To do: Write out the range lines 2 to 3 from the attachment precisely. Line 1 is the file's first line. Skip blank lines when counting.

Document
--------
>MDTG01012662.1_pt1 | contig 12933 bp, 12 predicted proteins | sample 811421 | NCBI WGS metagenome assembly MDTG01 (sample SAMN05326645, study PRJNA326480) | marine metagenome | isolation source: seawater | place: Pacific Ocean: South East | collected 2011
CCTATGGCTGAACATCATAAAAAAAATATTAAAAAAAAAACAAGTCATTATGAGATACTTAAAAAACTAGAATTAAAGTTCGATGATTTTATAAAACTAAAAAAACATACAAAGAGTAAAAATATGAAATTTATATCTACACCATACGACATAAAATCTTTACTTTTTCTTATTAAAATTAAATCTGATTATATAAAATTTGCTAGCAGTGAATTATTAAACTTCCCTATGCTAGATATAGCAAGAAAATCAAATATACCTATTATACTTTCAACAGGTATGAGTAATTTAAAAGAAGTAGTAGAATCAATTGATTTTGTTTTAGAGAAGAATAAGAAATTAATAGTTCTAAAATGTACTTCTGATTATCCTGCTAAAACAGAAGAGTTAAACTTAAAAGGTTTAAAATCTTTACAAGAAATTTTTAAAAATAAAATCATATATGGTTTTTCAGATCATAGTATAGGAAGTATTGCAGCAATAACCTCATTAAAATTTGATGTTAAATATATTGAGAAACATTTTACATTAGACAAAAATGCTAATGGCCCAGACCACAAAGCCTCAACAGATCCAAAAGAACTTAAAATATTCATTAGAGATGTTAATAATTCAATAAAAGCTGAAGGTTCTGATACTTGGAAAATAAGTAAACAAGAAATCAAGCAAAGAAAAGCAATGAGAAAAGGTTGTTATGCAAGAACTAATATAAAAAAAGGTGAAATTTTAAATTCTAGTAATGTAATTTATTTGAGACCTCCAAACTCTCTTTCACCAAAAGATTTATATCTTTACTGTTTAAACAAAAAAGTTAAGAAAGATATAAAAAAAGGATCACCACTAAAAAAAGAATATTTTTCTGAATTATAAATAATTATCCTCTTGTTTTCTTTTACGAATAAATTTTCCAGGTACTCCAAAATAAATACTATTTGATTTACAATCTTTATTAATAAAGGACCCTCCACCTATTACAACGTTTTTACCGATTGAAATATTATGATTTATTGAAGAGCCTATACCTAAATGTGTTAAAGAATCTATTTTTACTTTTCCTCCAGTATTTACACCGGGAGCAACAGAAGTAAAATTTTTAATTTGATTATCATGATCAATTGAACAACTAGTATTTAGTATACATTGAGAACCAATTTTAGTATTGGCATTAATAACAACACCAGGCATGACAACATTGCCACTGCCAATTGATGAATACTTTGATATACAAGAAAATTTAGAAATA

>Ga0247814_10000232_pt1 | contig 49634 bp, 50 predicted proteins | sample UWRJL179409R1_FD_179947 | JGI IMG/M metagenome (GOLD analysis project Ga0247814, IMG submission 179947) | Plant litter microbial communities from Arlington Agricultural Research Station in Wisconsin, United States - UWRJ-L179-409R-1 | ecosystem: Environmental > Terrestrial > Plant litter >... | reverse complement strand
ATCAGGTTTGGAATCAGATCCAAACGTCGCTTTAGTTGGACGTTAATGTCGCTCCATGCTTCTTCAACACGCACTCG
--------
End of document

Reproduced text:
CCTATGGCTGAACATCATAAAAAAAATATTAAAAAAAAAACAAGTCATTATGAGATACTTAAAAAACTAGAATTAAAGTTCGATGATTTTATAAAACTAAAAAAACATACAAAGAGTAAAAATATGAAATTTATATCTACACCATACGACATAAAATCTTTACTTTTTCTTATTAAAATTAAATCTGATTATATAAAATTTGCTAGCAGTGAATTATTAAACTTCCCTATGCTAGATATAGCAAGAAAATCAAATATACCTATTATACTTTCAACAGGTATGAGTAATTTAAAAGAAGTAGTAGAATCAATTGATTTTGTTTTAGAGAAGAATAAGAAATTAATAGTTCTAAAATGTACTTCTGATTATCCTGCTAAAACAGAAGAGTTAAACTTAAAAGGTTTAAAATCTTTACAAGAAATTTTTAAAAATAAAATCATATATGGTTTTTCAGATCATAGTATAGGAAGTATTGCAGCAATAACCTCATTAAAATTTGATGTTAAATATATTGAGAAACATTTTACATTAGACAAAAATGCTAATGGCCCAGACCACAAAGCCTCAACAGATCCAAAAGAACTTAAAATATTCATTAGAGATGTTAATAATTCAATAAAAGCTGAAGGTTCTGATACTTGGAAAATAAGTAAACAAGAAATCAAGCAAAGAAAAGCAATGAGAAAAGGTTGTTATGCAAGAACTAATATAAAAAAAGGTGAAATTTTAAATTCTAGTAATGTAATTTATTTGAGACCTCCAAACTCTCTTTCACCAAAAGATTTATATCTTTACTGTTTAAACAAAAAAGTTAAGAAAGATATAAAAAAAGGATCACCACTAAAAAAAGAATATTTTTCTGAATTATAAATAATTATCCTCTTGTTTTCTTTTACGAATAAATTTTCCAGGTACTCCAAAATAAATACTATTTGATTTACAATCTTTATTAATAAAGGACCCTCCACCTATTACAACGTTTTTACCGATTGAAATATTATGATTTATTGAAGAGCCTATACCTAAATGTGTTAAAGAATCTATTTTTACTTTTCCTCCAGTATTTACACCGGGAGCAACAGAAGTAAAATTTTTAATTTGATTATCATGATCAATTGAACAACTAGTATTTAGTATACATTGAGAACCAATTTTAGTATTGGCATTAATAACAACACCAGGCATGACAACATTGCCACTGCCAATTGATGAATACTTTGATATACAAGAAAATTTAGAAATA

>Ga0247814_10000232_pt1 | contig 49634 bp, 50 predicted proteins | sample UWRJL179409R1_FD_179947 | JGI IMG/M metagenome (GOLD analysis project Ga0247814, IMG submission 179947) | Plant litter microbial communities from Arlington Agricultural Research Station in Wisconsin, United States - UWRJ-L179-409R-1 | ecosystem: Environmental > Terrestrial > Plant litter >... | reverse complement strand